Strategies for the future efforts, and those efforts are likely to include banks. This may make it more difficult for banks to explain different results for racial or ethnic minorities, and may refuel the charges that HMDA data reveals discrimination.
For the past two years, examiners have conducted intensive fair lending examinations of banks by using a file comparison technique. This involves finding two applicants that look alike except for several key characteristics. The two applicants are different with regard to one prohibited basis - such as race or sex, and the applicants also received different results from the bank. Usually the examiner will identify situations in which a "control" or white applicant was approved but a similarly situated minority applicant was denied. The question then becomes: what caused the different result? At this point, the examiner and the bank must determine the circumstances and underwriting standards that caused the different result.
This examination process has caused a re-examination of underwriting criteria. This new look at underwriting criteria has several purposes. The first purpose is to determine whether the criteria have a discriminatory effect on an identified minority group. The second purpose is to determine whether the criteria really work in today's credit market or are instead derived from loan officer "lore."
Under pressure of CRA and fair lending, banks and their regulators are looking closely at the tried and true underwriting standards. Active implementation of these laws has called attention to the fact that the established underwriting process tends to exclude minority and low-income applicants. This leads some to question the need for these underwriting standards. Others have charged that underwriting criteria are used for purposes of discrimination.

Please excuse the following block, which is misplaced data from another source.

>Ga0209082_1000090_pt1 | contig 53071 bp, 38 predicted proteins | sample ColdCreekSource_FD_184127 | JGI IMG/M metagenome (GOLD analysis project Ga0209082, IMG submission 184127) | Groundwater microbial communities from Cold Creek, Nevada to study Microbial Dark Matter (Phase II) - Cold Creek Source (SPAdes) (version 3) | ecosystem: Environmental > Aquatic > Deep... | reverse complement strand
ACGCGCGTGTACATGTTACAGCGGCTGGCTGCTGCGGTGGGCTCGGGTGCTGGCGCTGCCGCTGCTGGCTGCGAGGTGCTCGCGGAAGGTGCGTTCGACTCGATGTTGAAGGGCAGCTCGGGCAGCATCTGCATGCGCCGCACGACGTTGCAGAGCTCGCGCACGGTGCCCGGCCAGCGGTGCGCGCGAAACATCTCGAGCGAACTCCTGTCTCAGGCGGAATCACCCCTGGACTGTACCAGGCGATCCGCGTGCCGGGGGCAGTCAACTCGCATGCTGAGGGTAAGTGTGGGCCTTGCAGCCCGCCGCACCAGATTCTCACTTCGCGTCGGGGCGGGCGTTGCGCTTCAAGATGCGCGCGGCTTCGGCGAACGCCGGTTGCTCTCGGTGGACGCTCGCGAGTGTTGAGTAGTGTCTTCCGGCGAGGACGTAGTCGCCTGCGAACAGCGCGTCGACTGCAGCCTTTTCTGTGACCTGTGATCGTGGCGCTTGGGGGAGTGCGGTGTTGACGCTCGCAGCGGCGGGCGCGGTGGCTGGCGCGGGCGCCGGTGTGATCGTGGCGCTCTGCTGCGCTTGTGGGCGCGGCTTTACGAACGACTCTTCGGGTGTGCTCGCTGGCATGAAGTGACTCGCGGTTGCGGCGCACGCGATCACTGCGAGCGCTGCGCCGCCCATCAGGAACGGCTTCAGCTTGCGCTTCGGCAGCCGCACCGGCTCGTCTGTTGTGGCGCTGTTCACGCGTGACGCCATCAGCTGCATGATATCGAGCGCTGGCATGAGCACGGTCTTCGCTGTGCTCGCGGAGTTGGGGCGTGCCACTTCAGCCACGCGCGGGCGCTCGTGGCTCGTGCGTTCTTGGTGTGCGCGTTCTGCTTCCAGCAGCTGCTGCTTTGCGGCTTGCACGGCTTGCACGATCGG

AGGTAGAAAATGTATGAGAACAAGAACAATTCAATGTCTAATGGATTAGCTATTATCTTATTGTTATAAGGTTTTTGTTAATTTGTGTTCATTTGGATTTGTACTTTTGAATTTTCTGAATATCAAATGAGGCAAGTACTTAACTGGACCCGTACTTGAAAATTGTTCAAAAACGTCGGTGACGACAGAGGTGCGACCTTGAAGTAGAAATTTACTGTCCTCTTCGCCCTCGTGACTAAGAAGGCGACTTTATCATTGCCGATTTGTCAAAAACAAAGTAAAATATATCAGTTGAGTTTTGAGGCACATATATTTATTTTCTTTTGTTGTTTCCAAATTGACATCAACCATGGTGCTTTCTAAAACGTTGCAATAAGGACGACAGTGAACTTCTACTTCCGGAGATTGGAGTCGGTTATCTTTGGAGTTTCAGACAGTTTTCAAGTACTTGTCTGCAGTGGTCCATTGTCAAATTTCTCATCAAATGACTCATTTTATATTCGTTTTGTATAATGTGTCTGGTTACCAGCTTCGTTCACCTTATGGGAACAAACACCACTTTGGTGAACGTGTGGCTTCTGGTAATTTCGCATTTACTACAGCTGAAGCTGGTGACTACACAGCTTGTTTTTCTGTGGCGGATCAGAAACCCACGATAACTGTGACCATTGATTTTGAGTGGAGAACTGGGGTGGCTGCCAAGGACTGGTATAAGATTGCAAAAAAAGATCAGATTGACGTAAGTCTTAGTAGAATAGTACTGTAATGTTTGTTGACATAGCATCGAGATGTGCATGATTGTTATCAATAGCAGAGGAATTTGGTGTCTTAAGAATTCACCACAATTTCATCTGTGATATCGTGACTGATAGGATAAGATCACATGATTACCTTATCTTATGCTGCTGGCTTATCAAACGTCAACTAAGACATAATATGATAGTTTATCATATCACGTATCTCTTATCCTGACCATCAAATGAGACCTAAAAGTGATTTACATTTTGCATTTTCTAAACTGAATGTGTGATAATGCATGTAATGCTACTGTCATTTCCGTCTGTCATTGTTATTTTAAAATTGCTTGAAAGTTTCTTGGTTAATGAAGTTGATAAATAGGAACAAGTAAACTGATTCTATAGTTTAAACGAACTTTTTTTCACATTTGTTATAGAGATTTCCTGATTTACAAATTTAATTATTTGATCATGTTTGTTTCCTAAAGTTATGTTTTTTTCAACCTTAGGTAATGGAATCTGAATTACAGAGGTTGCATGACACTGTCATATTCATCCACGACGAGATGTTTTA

To withstand this challenge, and to be a better lender, a bank should study its underwriting standards carefully. This process should evaluate the purpose and need for each consideration, the impact of the consideration on minority and low-income applicants, and identify whether there are other techniques for making sound credit decisions without having a disproportionate impact on any group in the bank's market.
- For a specific loan product, list each underwriting criterion.
- List the reason or purpose for the underwriting criterion.
- Why is this criterion important?
- What is it supposed to tell you?
- Now, get tough. Try to figure out what this criterion really tells you about the applicant or the loan. In short, does it work?
- What impact does the criterion have on minority groups in your market?
- What impact does it have on the basis of sex, marital status age?
- How important is the information that you loam from this criterion? Is it critical to making safe and sound lending decisions and can you support this conclusion - or are there other ways to make the same decision?
- Revise underwriting criteria based on this analysis.
Copyright © 1995 Compliance Action. Originally appeared in Compliance Action, Vol. 1, No. 1, 11/95
First published on 11/01/1995